Difficult start to 2016-17 proved insurmountable for Pelicans, but Dell Demps says team has bright future

As he addressed the media Thursday inside his team’s practice facility, New Orleans point guard Tim Frazier couldn’t help but think, we shouldn’t be here right now. When he looks back on the Pelicans’ 2016-17 season, the third-year NBA veteran rues the way it started – 2-10 without Jrue Holiday, who was on family leave – as well as a 2-6 span immediately following the DeMarcus Cousins trade.

If not for those costly stretches, Frazier pointed out, instead of a season-wrapup press conference Thursday, New Orleans (34-48) could’ve potentially been preparing for a first-round playoff series vs. Golden State.

“We wouldn’t be having this meeting right now,” Frazier said. “We’d be in the playoffs, and guys would still be getting in the gym, getting ready for practice.”

As the Pelicans provided their perspective on a non-playoff year, that was a common theme Thursday. For a second straight season, New Orleans put itself behind the 8-ball right off the bat, struggling to secure victories while fielding short-handed lineups. The Pelicans began 2015-16 at 1-11, then were 0-8 to open ’16-17 before breaking through for a win at Milwaukee on Nov. 10. By the time Holiday returned to the team Nov. 18, New Orleans was already facing a major deficit in the Western Conference.

“I felt like this year we were always playing out of a hole,” New Orleans GM Dell Demps said. “We got off to the 0-8 start, which was tough, with Jrue missing those first games. I never felt like we got out of that hole.

“When we started to finally figure it out and gel and put it together (in March), it seemed like we needed more games (to have enough time to reach the postseason).”

“It was a disappointment overall,” Pelicans Coach Alvin Gentry began his press conference. “It was extremely tough at the start, because of Jrue’s situation (taking care of his wife, Lauren) and not having Jrue. But it was one of those things you can’t do anything about.”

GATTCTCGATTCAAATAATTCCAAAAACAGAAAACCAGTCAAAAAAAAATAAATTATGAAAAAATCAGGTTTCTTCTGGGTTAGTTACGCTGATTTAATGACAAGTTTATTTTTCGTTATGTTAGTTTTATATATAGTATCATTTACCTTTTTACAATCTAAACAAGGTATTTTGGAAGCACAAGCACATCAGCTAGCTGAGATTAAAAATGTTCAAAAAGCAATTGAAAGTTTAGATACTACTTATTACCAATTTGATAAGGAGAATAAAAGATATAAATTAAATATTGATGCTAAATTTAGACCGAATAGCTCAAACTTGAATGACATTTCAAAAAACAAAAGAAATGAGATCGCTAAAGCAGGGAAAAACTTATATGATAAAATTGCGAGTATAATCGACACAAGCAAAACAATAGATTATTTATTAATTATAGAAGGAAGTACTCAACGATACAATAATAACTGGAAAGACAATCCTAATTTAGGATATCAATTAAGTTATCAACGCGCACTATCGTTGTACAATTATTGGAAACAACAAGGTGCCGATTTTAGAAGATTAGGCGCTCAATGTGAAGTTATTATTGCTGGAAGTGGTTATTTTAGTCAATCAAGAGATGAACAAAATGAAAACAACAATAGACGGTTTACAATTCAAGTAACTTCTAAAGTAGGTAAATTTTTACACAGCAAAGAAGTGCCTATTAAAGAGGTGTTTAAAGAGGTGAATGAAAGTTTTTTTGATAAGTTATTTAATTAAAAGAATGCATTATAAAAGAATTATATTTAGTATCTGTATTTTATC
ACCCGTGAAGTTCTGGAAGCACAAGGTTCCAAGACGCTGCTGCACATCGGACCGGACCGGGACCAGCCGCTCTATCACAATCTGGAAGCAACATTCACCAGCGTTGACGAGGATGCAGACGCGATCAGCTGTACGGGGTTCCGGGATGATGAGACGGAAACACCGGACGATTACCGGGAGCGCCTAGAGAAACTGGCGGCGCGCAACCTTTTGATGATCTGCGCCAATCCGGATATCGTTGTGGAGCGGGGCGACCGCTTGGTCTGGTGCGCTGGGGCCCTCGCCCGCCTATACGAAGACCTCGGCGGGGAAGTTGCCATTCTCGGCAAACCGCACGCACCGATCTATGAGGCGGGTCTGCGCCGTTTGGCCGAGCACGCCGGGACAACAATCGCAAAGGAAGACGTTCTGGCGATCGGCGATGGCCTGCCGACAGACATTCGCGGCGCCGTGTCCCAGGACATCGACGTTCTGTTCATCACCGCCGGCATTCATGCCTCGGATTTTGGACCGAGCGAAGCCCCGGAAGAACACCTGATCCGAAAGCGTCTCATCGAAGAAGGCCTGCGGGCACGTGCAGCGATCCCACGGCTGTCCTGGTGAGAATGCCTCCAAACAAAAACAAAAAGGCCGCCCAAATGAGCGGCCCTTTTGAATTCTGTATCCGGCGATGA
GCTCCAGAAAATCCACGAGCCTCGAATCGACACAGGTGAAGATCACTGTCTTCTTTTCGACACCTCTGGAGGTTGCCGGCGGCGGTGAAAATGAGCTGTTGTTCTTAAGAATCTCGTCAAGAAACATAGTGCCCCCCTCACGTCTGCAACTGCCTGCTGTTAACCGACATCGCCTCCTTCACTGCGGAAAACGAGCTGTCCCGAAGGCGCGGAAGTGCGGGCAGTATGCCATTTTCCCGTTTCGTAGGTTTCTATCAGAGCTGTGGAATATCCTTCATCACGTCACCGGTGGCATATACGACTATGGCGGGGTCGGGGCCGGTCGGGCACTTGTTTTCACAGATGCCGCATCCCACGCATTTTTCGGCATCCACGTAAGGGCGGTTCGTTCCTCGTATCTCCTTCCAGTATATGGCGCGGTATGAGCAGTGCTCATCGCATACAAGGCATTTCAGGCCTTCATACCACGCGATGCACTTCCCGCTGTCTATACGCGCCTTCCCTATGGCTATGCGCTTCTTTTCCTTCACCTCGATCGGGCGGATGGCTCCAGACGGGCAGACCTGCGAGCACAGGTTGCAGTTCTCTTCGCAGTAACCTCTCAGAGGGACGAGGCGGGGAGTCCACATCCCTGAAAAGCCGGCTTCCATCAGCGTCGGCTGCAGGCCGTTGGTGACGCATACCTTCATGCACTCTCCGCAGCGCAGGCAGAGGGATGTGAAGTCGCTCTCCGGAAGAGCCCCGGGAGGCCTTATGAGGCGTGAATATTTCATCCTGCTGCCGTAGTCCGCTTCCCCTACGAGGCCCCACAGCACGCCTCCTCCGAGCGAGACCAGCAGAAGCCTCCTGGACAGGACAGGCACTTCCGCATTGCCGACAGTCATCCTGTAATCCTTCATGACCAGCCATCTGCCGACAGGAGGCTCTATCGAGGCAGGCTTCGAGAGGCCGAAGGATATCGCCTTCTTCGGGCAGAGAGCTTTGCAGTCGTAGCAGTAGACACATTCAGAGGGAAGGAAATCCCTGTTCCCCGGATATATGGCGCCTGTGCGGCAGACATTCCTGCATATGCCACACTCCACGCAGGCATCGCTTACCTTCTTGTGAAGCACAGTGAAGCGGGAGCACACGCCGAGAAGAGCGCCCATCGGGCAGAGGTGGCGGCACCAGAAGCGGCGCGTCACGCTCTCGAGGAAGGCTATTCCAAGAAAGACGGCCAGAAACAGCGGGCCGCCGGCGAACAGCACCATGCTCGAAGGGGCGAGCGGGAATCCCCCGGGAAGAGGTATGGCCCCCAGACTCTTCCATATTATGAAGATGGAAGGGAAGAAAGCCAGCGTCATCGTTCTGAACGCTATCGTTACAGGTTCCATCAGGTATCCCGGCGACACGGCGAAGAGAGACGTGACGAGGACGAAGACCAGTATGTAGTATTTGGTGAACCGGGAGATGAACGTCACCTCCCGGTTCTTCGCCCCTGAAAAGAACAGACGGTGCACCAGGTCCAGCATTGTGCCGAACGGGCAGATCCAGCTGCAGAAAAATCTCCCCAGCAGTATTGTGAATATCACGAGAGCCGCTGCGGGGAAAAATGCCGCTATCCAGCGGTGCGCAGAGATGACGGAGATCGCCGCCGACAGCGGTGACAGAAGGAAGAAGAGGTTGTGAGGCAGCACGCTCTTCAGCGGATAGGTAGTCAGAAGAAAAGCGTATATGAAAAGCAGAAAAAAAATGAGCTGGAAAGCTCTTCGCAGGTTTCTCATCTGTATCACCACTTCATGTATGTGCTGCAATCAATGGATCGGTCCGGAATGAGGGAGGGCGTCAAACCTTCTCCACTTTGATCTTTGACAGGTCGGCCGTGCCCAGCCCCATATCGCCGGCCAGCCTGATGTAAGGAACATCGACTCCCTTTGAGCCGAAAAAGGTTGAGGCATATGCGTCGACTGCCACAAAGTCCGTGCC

After a poor start sans Holiday during the first month of the season, the Pelicans enjoyed several strong stretches, including separate four-game winning streaks in November and December. They also put together an 8-3 span over the final three weeks of March, but couldn’t sufficiently close a gap on eighth-place Portland and Denver.

New Orleans finished 32-35 in the 67 games Holiday played; for comparison’s sake, the Trail Blazers went 41-41 overall en route to claiming the final Western Conference playoff berth. The Pelicans came up just shy of posting a winning record in a season for the first time in games Holiday played. The four-year Pelican and eight-year NBA veteran will become an unrestricted free agent July 1; Demps and Gentry reiterated Thursday that re-signing him is a top priority this summer.

Until Holiday’s status is determined in the offseason, it may be difficult for New Orleans to pinpoint specific goals for 2017-18, or where it expects to land in the pecking order of the rugged West. The Pelicans’ best play of ’16-17 arguably took place in March with Cousins and Anthony Davis producing simultaneous big individual performances; the club will try to build upon the chemistry that duo seemed to find not long after coming together.

“I don’t want to get ahead of ourselves, but I think we want to put ourselves in the position to compete at the highest level,” Demps said, when asked if the Pelicans should be viewed as a playoff or championship contender next season. “We’re going to look at all options. We are going to be broad in our search, to find the best possible outcome for this team.

“We feel like we positioned ourselves moving forward. Obviously with DeMarcus and Anthony – and hopefully we can re-sign Jrue, to keep that group together, build the chemistry – we feel like the future is bright.”